Disco for the Departed (Dr. Siri Paiboun Series #3)

Disco for the Departed (Dr. Siri Paiboun Series #3)

by Colin Cotterill
4.5 33

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Disco for the Departed 4.5 out of 5 based on 0 ratings. 33 reviews.
Guest More than 1 year ago
In 1977 in the People's Democratic Republic of Laos, seventy-three years old National Coroner Dr. Siri Paiboun accompanied by Nurse Dtui leave Vientiane on an educational trek in the isolated mountainous region. However, upon arrival at Vieng Xai, Siri and Dtui are escorted to a cave where the current Communist President of the country resided before a coup brought him into power. Inside is an arm sticking out of a cement block. At Kilometer 8 Hospital, a Castro loaner Cuban Dr. Santiago meets Siri and Dtui in between explaining what he knows about the victim, the Cuban and the nurse with the Coroner as the depressed referee battle in a contest of wits and words for whom is the Communist champion killjoy. As the trio uncovers clues, the case takes strange spins with sacrificial rituals covered by official red tape making it difficult to follow leads that Siri obtains with his eerie talent of discussing the investigation with the dead to the backdrop of even weirder western disco music. --- The third Paiboun coroner¿s investigation is a superb look at late 1970s Laos where ancient Buddhist rituals and bureaucratic Communist rituals sit side by side. The story line is action-packed, but the cast make the historical whodunit a treat. Besides the terrific lead trio, the support characters add depth to the feel that the audience is in deed in a remote part of Laos just after the Viet Nam War ended. Fans who appreciate something different in their police procedurals will want to read the intelligent DISCO FOR THE DEPARTED and its two previous tales (see THE CORONER¿S LUNCH and THIRTY-THREE TEETH). --- Harriet Klausner
Anonymous More than 1 year ago
Great Mystery
Andrew_of_Dunedin More than 1 year ago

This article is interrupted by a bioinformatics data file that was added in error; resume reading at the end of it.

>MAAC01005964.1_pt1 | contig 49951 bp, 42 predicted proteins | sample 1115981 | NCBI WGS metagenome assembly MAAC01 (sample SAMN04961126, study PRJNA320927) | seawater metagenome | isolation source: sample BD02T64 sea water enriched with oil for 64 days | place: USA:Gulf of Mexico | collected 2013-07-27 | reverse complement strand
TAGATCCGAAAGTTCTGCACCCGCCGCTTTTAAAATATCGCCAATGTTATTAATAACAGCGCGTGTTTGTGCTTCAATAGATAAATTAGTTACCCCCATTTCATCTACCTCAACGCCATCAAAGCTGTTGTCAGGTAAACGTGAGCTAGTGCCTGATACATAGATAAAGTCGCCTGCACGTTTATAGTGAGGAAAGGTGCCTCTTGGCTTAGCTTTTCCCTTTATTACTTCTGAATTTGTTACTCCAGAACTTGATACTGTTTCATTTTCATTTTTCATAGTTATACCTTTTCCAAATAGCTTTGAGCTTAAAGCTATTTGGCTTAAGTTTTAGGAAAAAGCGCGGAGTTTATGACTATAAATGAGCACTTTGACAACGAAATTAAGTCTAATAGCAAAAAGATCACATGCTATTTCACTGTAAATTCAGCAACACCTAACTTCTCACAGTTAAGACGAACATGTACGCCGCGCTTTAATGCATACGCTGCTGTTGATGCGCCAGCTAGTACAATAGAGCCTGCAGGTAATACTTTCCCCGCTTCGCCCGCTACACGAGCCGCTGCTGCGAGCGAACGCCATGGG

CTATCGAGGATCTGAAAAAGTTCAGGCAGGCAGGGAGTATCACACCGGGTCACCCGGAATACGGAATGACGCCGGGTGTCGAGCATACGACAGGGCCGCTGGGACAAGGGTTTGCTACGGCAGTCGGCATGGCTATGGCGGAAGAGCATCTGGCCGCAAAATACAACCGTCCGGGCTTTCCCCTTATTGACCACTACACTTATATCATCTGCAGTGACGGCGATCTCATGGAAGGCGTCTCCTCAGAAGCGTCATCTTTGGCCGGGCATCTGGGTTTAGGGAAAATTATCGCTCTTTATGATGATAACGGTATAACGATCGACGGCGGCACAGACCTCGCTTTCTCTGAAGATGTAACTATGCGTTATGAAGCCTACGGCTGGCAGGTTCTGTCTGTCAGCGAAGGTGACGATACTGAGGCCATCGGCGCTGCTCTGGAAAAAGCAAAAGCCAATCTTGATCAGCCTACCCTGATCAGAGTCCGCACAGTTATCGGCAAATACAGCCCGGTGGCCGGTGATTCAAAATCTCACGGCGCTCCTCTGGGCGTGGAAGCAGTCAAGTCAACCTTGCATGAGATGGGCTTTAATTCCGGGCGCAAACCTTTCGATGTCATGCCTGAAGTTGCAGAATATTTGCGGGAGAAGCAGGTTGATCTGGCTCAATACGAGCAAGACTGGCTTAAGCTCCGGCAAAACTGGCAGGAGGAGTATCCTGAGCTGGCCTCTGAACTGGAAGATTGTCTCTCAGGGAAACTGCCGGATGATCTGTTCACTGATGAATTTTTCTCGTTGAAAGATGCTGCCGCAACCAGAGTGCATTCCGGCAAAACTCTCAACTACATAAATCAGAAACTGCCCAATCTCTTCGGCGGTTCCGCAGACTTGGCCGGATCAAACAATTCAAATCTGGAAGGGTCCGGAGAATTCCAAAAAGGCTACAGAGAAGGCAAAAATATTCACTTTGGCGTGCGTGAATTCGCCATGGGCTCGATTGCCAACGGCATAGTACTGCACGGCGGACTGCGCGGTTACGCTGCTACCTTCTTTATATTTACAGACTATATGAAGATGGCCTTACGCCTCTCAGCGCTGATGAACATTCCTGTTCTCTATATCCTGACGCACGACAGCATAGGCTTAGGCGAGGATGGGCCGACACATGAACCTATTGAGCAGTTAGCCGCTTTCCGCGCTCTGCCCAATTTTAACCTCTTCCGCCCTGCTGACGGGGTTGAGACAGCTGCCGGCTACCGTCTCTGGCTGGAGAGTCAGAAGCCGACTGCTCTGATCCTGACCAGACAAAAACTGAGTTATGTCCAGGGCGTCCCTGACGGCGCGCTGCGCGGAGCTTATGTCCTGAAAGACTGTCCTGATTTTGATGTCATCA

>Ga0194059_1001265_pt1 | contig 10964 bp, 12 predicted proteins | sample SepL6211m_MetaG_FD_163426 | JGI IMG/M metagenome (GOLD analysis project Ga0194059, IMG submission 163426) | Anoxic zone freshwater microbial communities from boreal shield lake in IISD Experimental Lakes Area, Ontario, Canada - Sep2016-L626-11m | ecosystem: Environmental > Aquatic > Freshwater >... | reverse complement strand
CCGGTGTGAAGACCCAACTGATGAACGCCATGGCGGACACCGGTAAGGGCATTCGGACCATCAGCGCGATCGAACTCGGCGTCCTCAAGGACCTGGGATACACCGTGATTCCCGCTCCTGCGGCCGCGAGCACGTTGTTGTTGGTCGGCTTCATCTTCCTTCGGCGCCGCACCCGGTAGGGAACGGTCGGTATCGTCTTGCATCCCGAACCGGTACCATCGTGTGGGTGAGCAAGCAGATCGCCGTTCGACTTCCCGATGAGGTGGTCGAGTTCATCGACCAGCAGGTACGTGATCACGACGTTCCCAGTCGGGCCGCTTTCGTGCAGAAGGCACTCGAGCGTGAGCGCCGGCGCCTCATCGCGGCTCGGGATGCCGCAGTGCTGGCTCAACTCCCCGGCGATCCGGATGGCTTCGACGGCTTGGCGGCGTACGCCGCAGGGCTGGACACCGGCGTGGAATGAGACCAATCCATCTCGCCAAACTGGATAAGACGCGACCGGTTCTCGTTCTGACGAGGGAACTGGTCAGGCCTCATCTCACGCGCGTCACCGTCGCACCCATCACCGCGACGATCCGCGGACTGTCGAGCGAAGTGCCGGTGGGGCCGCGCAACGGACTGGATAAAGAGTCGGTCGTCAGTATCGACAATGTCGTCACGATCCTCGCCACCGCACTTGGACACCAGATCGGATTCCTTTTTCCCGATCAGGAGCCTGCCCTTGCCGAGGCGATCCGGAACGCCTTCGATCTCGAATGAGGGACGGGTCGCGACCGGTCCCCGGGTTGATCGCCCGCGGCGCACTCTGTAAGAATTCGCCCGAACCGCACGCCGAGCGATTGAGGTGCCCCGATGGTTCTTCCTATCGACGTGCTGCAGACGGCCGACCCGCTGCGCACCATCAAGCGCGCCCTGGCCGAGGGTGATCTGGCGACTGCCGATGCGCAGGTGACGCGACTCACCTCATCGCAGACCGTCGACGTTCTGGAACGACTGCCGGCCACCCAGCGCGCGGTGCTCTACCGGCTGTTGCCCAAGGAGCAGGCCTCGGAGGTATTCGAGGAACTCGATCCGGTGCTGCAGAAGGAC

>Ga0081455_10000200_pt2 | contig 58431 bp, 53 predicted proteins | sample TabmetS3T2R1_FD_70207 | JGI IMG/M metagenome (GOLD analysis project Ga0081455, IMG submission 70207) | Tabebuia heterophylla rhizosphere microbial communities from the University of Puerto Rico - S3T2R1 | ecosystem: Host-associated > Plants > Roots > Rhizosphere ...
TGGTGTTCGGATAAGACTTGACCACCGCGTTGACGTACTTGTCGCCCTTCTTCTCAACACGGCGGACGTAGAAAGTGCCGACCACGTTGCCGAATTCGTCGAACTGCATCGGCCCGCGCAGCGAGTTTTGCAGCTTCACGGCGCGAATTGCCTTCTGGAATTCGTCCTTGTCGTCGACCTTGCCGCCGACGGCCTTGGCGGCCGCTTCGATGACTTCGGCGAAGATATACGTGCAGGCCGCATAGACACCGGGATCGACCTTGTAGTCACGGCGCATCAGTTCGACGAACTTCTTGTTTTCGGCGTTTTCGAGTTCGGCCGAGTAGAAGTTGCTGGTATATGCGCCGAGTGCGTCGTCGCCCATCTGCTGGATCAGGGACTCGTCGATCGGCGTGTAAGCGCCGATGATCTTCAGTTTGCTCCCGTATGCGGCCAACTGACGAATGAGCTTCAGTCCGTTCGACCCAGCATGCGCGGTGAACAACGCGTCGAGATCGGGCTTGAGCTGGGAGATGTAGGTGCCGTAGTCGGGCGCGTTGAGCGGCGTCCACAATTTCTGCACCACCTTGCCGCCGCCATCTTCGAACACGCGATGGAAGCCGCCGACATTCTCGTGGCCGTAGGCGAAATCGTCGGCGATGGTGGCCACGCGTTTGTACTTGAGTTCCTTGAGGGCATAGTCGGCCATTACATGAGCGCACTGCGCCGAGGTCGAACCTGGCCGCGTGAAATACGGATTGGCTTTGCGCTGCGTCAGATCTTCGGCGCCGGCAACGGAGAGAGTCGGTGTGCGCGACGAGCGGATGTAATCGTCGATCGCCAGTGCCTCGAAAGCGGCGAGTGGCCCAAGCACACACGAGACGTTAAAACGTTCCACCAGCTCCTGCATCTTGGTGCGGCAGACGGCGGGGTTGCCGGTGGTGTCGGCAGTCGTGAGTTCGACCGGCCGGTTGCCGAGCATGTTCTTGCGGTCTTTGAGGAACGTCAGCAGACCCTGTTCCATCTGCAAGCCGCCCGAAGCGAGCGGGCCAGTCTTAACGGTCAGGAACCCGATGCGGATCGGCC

“Disco for the Departed” is author Colin Cotterill’s 3rd visit to Dr. Siri Paiboun. At this point in his long life, Dr. Siri thought he’d be enjoying a light workload or even retirement, instead of struggling to support the post-Vietnam war People’s Democrating Republic of Laos’ government by providing coroner services. Further complicating his “golden years” is that the ghosts of the dead can occasionally communicate with Dr. Siri – and sometimes they seem insistent while other times they seem vague. There are two plots running through this book. First, preparations for a governmental celebration in the mountains near the border are interrupted by the discovery of an arm – without any body connected – in concrete at the former presidential palace. Dr. Paiboun must not only solve the mystery of who this person was and why he or she died, but also walk a tightrope of political considerations. Meanwhile, many of the aforementioned spirits congregate nightly in an event which gives the book its title. In a concurrent plot, Geung, the developmentally challenged morgue assistant, has been placed in charge of keeping the place tidy while the good doctor is away. Unfortunately, he is visited and informed that he has been drafted into the military and must leave immediately. Geung declines because he made a commitment to the absent Dr. Siri, but he is not given a choice – until he is able to escape his captors and begins a long adventuresome trek back to the morgue. Cotterill’s sardonic view of governments, governmental regulations and red tape, and the functionaries and leaders who inhabit this world, oozes through each paragraph of the book. This cynicism might overpower the work if it weren’t for the basic goodness and common sense of Siri, Geung, and previously unmentioned Nurse Dtui. The reader is blessed with the ability to rise above any situation and laugh along with the protagonists, rather than having to dwell in the procedural mire of the new Communist regime. It is always a joy to hang out with Siri. RATING: 4.5 stars, rounded up to 5 stars where applicable.
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